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Can a Game Get Young Players Interested in Holocaust History?

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The terms “video game” and “Holocaust” don’t seem to belong in the same sentence, and yet Luc Bernard has been working on precisely such a thing. Concerned with the surge of anti-Jewish hate incidents in the US and worldwide, and motivated by a desire to bring Holocaust education to a new generation, Bernard picked up a project that he had set aside nearly 10 years ago. “It was completely different then, and thank God I didn’t finish it,” he confides. The key difference between now and then? The addition of 83-year-old Joan Salter, a researcher, appointed Member of the Order of the British Empire for services to Holocaust education, and child survivor of the Holocaust, as the game’s writer.

Meanwhile, Bernard has had an extensive career in gaming, having worked on 2009’s Mecho Wars and the Pocket God series, directed Kitten Squad (PETA’s first video game for consoles), and creating Paraiso Island, a hurricane relief game for Puerto Rico. There’s a personal side to his efforts, too. Bernard’s grandmother looked after Kindertransport children, Jewish refugee children who escaped from Nazi Germany to Great Britain in the late 1930s. Bernard, however, only learned of his family’s hidden Jewish roots as a teen.

Called The Light in the Darkness and set in Bernard’s birthplace of France, the game illustrates how a seemingly normal society can quickly turn against Jews. The characters in the game, a Polish-Jewish family in France, are fictional, but the events are based on things that actually happened, many of them to Salter’s family. “No matter how good a writer I could get, they could never have the same emotion and feeling about the Holocaust compared to someone who actually experienced it—even if she was just a child, she and her family experienced it. That’s why I think it’s become something special.”

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The game follows the family’s experience in the lead-up to the Vel d’Hiv roundup in Paris in July 1942, when a mass arrest of foreign Jewish families (including over 4,000 children) by French police took place at the behest of German authorities. They were held in horrific conditions before being taken to internment camps, and eventually to camps like Auschwitz where they were murdered.

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For both Salter and Bernard, accuracy and realism were key, on everything from dates and locations to uniforms. When Bernard sent Salter pictures of some of the work he’d previously done, she picked up right away on the fact that he had Nazis rounding up the children. “And I said no, it wasn’t the Nazis. It was the French police,” Salter says. An important distinction, since the Vichy government rounded up the Jews even before the Nazis wanted them to. The conversation evolved from there.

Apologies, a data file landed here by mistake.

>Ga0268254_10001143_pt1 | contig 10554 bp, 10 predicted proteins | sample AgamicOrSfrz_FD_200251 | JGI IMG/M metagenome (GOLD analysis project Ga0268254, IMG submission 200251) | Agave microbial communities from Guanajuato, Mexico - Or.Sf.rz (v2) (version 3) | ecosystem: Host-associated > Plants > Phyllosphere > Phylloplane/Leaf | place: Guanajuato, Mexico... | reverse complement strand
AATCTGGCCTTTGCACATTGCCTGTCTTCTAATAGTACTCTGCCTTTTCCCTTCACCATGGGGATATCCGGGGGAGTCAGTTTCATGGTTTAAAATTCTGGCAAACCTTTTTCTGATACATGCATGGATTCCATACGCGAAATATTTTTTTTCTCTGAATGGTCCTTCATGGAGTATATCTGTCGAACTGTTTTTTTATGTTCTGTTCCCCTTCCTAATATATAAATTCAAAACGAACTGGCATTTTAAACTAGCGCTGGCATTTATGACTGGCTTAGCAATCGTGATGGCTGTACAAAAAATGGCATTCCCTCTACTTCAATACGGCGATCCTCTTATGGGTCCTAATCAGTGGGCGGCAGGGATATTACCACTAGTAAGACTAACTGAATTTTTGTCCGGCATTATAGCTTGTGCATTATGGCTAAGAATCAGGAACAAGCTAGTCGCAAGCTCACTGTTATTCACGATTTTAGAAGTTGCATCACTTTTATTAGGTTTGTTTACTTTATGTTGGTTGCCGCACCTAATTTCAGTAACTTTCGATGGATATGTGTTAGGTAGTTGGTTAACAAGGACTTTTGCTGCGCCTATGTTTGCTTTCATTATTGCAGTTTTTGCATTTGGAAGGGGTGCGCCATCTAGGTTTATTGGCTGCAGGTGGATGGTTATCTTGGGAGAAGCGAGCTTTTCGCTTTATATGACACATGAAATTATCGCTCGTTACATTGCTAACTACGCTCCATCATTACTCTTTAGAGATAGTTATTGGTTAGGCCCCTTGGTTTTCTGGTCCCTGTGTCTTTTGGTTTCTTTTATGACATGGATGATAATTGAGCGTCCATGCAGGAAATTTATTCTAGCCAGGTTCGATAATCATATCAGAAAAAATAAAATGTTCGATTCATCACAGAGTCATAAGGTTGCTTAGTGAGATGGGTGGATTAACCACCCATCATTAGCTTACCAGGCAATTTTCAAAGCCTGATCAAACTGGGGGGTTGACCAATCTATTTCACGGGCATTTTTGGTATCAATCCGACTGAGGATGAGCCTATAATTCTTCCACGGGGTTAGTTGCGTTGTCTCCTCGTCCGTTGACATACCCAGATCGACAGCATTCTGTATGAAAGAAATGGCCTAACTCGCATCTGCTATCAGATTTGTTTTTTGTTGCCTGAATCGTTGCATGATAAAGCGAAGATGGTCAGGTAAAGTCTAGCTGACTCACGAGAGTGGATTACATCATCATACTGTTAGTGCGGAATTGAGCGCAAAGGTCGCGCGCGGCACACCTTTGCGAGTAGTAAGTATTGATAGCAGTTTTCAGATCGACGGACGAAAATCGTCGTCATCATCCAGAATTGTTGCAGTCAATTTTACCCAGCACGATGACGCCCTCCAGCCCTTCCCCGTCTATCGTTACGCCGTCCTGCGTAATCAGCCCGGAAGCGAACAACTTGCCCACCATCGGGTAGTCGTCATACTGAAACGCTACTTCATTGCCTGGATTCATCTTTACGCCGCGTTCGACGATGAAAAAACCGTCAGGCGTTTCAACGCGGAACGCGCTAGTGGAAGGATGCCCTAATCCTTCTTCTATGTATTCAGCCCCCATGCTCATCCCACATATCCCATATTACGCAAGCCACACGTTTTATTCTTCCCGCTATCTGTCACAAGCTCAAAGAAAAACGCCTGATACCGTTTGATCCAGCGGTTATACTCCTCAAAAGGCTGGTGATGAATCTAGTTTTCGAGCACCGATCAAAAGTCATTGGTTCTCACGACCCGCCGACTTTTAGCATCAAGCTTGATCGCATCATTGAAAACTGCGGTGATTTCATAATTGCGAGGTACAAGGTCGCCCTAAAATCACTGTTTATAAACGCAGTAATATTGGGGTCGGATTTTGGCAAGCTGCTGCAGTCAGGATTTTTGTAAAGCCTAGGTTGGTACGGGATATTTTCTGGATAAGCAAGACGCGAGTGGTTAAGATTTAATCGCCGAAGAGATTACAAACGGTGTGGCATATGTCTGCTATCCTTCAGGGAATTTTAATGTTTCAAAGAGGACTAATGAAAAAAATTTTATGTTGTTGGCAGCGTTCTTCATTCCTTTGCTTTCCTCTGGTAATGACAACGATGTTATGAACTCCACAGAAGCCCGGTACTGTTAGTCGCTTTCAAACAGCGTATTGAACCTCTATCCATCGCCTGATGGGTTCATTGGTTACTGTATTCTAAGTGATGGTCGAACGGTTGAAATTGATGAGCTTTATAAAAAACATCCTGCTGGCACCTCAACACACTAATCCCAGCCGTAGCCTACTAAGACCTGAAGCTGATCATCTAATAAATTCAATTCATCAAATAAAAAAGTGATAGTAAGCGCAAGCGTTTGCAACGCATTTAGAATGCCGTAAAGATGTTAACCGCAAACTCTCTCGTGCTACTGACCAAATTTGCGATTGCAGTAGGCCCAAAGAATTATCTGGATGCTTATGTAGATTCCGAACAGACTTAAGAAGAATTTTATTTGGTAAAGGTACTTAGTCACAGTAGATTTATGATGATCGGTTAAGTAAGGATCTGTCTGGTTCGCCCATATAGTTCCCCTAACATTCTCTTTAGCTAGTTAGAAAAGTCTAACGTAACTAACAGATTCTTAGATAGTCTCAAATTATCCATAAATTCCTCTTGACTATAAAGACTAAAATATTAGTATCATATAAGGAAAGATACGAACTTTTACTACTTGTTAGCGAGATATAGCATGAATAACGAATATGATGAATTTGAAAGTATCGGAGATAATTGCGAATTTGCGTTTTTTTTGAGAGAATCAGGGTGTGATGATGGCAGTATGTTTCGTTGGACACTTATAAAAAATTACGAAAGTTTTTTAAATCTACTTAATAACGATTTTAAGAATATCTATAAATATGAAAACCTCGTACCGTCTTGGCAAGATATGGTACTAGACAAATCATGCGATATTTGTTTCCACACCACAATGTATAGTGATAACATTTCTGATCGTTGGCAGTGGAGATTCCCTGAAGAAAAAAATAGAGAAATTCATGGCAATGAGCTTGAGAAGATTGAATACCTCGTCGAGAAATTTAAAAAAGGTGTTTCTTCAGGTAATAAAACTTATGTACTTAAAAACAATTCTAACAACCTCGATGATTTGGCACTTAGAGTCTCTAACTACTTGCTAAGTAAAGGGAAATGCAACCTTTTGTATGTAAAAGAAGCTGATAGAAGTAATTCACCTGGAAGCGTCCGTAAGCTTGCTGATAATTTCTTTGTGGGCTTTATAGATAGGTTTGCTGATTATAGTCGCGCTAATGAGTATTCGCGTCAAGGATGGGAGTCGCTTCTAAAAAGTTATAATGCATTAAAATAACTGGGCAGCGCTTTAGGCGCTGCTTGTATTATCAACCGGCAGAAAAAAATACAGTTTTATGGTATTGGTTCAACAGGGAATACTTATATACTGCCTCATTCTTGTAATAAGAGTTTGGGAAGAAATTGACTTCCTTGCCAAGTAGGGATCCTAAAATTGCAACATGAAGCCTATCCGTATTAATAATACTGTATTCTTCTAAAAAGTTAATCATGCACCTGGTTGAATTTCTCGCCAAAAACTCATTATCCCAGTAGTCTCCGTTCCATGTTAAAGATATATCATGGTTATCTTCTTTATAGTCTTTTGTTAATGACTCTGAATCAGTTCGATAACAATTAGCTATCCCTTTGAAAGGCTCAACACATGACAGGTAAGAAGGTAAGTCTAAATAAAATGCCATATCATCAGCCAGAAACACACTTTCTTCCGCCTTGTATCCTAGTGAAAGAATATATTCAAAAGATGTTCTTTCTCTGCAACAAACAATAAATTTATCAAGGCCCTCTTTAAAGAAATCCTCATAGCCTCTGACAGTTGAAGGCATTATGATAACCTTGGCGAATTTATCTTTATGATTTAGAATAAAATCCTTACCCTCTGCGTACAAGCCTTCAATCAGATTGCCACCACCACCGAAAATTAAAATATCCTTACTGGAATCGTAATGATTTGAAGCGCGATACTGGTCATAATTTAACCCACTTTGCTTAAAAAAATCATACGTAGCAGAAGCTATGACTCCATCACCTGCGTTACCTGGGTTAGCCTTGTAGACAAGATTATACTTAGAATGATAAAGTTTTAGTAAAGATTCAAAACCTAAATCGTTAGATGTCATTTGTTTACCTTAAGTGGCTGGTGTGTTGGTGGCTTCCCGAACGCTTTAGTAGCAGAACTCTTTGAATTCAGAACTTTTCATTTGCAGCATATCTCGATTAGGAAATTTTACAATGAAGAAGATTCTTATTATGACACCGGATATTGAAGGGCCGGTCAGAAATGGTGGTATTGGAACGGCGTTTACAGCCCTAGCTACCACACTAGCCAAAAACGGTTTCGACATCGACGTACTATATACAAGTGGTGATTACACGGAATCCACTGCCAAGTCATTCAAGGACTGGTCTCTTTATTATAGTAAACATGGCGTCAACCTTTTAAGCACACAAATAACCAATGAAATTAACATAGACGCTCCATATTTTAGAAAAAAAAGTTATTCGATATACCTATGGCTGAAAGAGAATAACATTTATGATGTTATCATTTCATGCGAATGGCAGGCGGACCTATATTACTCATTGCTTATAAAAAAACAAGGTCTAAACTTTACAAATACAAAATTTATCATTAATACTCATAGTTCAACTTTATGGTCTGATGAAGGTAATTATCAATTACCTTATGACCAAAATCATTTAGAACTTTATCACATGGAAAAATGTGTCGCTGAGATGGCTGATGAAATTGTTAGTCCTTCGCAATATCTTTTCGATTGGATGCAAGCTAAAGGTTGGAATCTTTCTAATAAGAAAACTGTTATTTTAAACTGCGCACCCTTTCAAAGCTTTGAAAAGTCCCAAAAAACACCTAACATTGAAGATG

“She’s the biggest critic,” says Bernard. “She’ll notice every detail. Long story short, the game is not getting released unless Joan” approves it.

Salter realized right away that Bernard would latch on to the fact that she was a survivor of the Vel d’Hiv. “But, of course, I was a young child,” she says, “whereas to me it’s much more important that I’ve spent 40 years researching it and recording testimonies.”

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Bernard hopes that by playing the game and experiencing the story, the user will become attached to the characters and be more keen to learn about the Holocaust and discrimination against Jews. “You’re trying to create empathy, so it has to be historically correct without banging it over people’s head,” says Salter. “You’re showing how complicated it is. As with any drama, you have to empathize with the characters, and then you slowly see their lives falling apart through no fault of their own.”

Meanwhile, Bernard saw a video game industry where the only conversation games had with their players about World War II was from the perspective of American soldiers gunning down Nazis, ignoring the horrors of the Holocaust entirely. “This may be controversial, but I believe that pop culture has turned Nazis into cartoon villains, like the zombie Nazis in Call of Duty and Wolfenstein (which I love). You’re diminishing the true evil of what Nazis are and what they did … and you’re profiting off of Jewish trauma,” Salter adds: “You have to walk a very careful line between sanitizing the Holocaust and really hitting home the absolute inhumanity.”

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